Using an outdated form. To ensure you are using the correct form, use the form available at www.scouting.org/scoutsource/HealthandSafety/ahmr.aspx.
Do not put forms in a binder or plastic sheeting. Parts A, B and C should be stapled for one person. Do not provide original forms; it is best to provide copies. The camp staff will do their best to return the submitted forms to those requesting the return of the medical forms. All forms are destroyed after camp.
Prescription and Over-the-Counter Medication
Scouts and adults who require medication should bring enough of the medication to last throughout camp. BSA National Camping Standards (HS-508) states the following rules apply to storage and administration of medication:
All prescription and over-the-counter (OTC) medications must be stored under lock (including those requiring refrigeration), except when in the controlled presence of Medical Staff or a troop’s adult leader who is responsible for administration and/or dispensing medications. Locked refrigerated storage is available in the camp health lodge.
An exception to the above requirements may be made for a limited amount of medication to be carried by a camper, leader, parent, or staff member for life-threatening conditions, including epinephrine injector, heart medication, and inhalers, or for a limited amount of medication approved for use in a first-aid kit. The camp health staff shall advise the acting Scoutmaster as to whether a medication falls under this exception.
The camp health officer reviews all BSA Annual Health and Medical Record provided by the Scout for instructions regarding medications that may be administered to the Scout. If no “over the counter” (OTC) medications are listed on B2, then it will be necessary for the camp health officer to contact the parent or guardian for permission to administer such medications (e.g., Tylenol, Pepto-Bismol, aspirin). If they are unable to reach a parent/guardian, then the Scout will need further medical evaluation by the designated camp physician or hospital facility.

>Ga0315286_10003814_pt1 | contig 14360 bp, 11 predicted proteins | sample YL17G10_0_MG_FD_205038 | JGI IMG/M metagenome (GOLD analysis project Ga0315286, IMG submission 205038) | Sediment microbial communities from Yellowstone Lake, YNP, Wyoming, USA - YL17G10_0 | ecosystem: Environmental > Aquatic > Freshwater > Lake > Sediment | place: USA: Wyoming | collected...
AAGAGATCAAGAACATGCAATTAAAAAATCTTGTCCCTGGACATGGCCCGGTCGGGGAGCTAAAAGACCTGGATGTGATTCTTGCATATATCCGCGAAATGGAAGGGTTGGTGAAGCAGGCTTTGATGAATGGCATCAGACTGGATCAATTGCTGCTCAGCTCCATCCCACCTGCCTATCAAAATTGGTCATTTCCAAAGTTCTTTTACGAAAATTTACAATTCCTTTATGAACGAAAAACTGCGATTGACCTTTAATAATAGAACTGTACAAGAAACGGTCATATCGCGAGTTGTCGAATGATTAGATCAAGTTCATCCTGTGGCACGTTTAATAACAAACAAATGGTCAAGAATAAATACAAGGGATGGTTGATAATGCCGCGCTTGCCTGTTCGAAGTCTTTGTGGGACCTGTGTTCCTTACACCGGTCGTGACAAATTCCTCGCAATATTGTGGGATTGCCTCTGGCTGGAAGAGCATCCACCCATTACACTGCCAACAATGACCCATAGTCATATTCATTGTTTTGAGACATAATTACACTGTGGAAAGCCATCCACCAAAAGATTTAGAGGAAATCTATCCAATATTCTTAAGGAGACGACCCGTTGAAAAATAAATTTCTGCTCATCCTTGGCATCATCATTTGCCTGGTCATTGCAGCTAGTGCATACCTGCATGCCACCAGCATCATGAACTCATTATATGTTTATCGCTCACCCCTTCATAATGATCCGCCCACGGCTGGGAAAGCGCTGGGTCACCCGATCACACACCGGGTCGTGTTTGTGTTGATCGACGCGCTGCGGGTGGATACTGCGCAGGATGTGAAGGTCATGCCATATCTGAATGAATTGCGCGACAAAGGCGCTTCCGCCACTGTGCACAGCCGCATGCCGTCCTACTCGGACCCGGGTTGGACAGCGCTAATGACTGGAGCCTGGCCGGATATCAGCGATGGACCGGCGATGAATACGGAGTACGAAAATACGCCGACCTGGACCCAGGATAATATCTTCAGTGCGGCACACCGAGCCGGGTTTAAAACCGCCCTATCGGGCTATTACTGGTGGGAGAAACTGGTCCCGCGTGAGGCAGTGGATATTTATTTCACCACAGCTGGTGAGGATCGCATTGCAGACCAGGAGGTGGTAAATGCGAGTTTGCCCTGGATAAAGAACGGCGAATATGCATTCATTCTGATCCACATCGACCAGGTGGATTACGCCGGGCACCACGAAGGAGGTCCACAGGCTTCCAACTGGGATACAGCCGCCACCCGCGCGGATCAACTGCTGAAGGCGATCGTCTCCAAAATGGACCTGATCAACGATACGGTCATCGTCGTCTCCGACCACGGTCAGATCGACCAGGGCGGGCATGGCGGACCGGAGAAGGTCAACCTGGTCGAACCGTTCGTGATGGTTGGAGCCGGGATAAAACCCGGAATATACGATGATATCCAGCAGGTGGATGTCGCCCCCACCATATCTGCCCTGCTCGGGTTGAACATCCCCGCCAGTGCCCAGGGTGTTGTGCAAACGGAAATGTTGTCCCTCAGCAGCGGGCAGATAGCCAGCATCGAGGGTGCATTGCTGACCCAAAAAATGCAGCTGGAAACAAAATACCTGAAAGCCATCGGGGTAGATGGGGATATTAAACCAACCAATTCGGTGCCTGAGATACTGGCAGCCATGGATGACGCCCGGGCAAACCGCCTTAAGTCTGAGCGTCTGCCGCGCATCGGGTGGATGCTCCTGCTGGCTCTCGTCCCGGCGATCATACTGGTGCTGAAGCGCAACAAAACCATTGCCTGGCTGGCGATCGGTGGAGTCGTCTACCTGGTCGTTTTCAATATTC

On Sunday afternoon, after Scouts drop off their gear at their campsite, Scouts and adults should change into swimsuits, take a towel and report to the aquatic area. All Scouts and adults should complete a swim check whether they plan to swim or not. Buddy tags will be issued based on the level of swimming proficiency.
- A developmental swim class available for Scouts who are unable to swim or unable to pass a swim test.
- Adult assistance is needed to hand out the buddy tags during the swim check.
Swim Checks Prior to Camp. Units may complete their swim checks locally prior to camp following the Swim Classification Procedures. The unit-level swim check must be conducted by one of the following certified people: Aquatics Instructor, BSA; Aquatics Cub Supervisor; BSA Lifeguard; BSA Swimming & Water Rescue; or other lifeguard, swimming instructor, etc. When swim tests are conducted prior to camp, the camp aquatics director shall reserve the authority to review or retest all participants to ensure that standards have been maintained for the safety of everyone.
Swim Classification Procedures Record and Classifications
If a Scout requires any special accommodations, the unit leader will notify the camp staff of any requests when registering Scouts for their merit badge classes. The camp staff will do whatever they can to accommodate. Common accommodation requests include needing refrigeration for medication, and electricity for CPAP machines. Participants may need to bring specialty items to help make some requests possible.